Wakeley Lake Foot Travel Area is east of Grayling in the Huron-Manistee National Forests and is best known for its catch-and-release fishery that produces six-pound bass and foot-long bluegills. But the 2,000-acre tract also has a walk-in campground and 30 miles of two-tracks that has become a playground for hikers and mountain bikers. The hike from M-72 to the campground is a third of a mile and the four sites are located in a stand of red pine on a low hill overlooking the lake. Two of them have picnic tables and fire rings.

Tubbs Lake Island
Located in Tubbs Lake State Forest Campground, this small island, created when Winchester Dam was built in the late 1950′s to create a waterfowl habitat, is a Mecosta County Park reached by driving across a narrow dike. The campground features 12 sites including two walk-in sites. These sites are located at the top of the island in a semi-open area that commands a great view of the surrounding lakes as well as your neighbors below.

Pete’s Lake
Located south of Munising in the Hiawatha National Forest, Pete’s Lake Recreation Area has 41 rustic sites, including two for walk-in campers. Site Number 7A is a 50-yard stroll from a trailhead at the east end of the campground and features a clear view of the lake. Less than a quarter mile further is Site Number 8A, another shoreline site with even a bit of sandy beach in front of it.   

Find more campsites around the state at michigan.org and let us know if you have a camping trip planned for this summer!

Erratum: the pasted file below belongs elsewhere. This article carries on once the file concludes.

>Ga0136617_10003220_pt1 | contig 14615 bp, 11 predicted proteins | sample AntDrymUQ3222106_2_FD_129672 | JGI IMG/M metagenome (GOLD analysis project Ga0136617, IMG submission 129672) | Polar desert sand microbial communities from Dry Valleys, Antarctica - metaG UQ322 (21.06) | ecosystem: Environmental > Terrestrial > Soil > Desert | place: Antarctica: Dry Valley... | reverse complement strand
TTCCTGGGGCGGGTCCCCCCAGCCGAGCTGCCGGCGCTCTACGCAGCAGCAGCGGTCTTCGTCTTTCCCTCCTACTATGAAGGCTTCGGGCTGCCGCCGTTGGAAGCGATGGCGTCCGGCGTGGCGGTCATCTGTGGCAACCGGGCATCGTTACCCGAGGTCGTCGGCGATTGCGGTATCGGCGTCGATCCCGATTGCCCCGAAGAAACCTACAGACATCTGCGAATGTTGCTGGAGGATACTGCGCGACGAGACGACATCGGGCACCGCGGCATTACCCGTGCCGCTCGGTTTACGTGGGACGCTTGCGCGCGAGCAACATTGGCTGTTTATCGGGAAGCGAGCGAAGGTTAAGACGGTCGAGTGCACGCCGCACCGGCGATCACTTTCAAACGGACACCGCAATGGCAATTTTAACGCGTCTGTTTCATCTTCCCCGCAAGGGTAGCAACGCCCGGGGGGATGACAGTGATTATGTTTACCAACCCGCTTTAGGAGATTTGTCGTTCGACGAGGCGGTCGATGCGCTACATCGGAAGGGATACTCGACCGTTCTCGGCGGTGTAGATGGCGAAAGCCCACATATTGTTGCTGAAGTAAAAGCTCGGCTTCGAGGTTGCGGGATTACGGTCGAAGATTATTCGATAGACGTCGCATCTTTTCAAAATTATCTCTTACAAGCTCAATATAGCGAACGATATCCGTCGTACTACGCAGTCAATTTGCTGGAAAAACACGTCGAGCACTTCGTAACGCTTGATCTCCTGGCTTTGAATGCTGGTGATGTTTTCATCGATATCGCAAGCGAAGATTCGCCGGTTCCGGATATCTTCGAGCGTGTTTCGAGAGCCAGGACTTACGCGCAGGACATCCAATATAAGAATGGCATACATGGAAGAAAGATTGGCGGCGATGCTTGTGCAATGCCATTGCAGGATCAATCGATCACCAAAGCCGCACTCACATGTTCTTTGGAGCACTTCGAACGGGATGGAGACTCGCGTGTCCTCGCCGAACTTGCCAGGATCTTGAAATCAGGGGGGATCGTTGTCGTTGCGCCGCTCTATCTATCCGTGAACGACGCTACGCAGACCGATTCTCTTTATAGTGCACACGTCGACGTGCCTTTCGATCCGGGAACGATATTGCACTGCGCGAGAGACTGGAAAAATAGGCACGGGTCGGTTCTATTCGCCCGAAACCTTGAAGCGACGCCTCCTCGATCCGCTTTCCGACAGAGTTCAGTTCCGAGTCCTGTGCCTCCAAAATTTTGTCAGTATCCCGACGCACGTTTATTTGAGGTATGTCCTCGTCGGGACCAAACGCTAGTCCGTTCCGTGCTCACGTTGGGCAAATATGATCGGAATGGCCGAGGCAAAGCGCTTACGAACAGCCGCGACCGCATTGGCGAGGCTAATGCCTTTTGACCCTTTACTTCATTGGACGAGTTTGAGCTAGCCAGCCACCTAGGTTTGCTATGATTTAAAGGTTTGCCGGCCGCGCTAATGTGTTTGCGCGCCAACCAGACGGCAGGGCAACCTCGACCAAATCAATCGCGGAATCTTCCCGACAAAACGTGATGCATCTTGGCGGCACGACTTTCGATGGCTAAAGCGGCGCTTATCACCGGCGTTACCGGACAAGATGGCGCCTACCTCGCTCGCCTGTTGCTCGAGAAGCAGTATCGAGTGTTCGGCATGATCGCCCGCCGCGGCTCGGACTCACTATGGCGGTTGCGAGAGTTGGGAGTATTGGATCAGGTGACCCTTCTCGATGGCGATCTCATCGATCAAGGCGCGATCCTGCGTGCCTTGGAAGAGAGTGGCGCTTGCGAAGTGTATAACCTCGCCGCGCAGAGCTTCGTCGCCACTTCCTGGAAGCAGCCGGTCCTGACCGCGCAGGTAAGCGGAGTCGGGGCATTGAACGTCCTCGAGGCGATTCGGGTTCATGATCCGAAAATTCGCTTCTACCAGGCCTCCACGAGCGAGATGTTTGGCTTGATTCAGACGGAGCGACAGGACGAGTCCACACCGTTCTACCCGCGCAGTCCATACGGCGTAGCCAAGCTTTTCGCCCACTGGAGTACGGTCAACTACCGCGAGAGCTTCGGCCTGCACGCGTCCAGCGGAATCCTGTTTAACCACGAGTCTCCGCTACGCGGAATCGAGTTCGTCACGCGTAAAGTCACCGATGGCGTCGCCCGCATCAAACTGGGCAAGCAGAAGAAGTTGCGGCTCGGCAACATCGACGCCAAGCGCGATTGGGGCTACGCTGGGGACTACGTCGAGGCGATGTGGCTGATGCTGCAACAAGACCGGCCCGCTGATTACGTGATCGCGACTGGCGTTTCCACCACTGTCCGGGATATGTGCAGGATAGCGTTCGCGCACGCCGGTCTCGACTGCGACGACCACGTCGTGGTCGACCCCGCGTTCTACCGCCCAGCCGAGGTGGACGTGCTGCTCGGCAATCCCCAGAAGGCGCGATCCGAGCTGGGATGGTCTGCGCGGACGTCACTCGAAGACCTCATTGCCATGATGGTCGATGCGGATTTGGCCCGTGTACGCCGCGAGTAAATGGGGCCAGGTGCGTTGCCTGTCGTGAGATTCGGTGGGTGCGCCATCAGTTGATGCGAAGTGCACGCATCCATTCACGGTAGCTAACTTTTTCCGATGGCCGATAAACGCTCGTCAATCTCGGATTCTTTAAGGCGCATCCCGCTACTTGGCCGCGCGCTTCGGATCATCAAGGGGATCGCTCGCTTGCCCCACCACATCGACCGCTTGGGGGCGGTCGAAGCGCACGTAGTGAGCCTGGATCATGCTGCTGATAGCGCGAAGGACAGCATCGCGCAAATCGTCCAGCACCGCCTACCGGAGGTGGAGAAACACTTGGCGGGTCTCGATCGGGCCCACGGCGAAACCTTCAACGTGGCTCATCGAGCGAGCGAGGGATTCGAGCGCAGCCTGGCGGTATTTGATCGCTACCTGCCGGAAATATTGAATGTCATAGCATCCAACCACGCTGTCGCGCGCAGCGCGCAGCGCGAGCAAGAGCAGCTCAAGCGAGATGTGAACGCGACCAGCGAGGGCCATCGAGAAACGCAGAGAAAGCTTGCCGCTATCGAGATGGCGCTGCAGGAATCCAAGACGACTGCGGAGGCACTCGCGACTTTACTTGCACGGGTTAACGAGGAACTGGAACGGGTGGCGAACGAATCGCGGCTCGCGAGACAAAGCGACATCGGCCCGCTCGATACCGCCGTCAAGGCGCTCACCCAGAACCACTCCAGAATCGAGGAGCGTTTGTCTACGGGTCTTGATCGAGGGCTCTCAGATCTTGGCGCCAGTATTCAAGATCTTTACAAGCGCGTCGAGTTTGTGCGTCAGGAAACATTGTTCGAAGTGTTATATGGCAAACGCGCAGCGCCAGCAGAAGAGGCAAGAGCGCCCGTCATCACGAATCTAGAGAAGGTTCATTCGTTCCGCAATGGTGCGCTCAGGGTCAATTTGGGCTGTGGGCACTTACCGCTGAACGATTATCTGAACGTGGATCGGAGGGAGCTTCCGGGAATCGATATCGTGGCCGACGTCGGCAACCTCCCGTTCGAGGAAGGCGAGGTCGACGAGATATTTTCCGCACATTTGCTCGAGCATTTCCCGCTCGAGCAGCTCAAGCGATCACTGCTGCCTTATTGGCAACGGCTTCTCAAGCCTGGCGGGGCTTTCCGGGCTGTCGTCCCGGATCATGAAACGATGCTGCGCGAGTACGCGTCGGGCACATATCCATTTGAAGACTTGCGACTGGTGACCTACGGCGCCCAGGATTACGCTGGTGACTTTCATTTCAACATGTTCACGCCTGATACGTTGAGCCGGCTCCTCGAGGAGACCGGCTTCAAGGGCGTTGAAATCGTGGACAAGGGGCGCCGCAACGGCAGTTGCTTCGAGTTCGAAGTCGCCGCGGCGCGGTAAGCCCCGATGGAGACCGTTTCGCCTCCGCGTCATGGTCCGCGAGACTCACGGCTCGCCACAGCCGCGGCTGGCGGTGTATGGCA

Jim DuFresne is the author of more than 20 guidebooks and the main contributor to www.MichiganTrailMaps.com, a resource web site for hikers, backpackers, cross-country skiers and other trail users. Among his titles are Michigan’s Best Campgrounds and Isle Royale National Park: Foot Trails & Water Routes.

A Family Camping Trip to Black Lake

Regardless of what type of experience you’re looking for, Michigan has no shortage of lakes and campgrounds to explore year-round. Today, guest blogger Philip Rudy tells us about his favorite family camping destination – Blake Lake State Forest Campground.

For a full listing of campgrounds across the state, visit michigan.org.

In my opinion, there are two types of camping in Michigan: There are the people that go to Higgins Lake with their RV and their TV and then there are people that pitch a tent out basically in the woods.

Not that there is anything wrong with the first type of camping – believe me, I have had my fair share of fun at Higgins Lake and it was a great time indeed. It is a great place to bring all of your friends for a fun, memorable weekend. There are a lot of people that come here from all over Michigan and you can meet tons of people from all over the state and make long lasting relationships.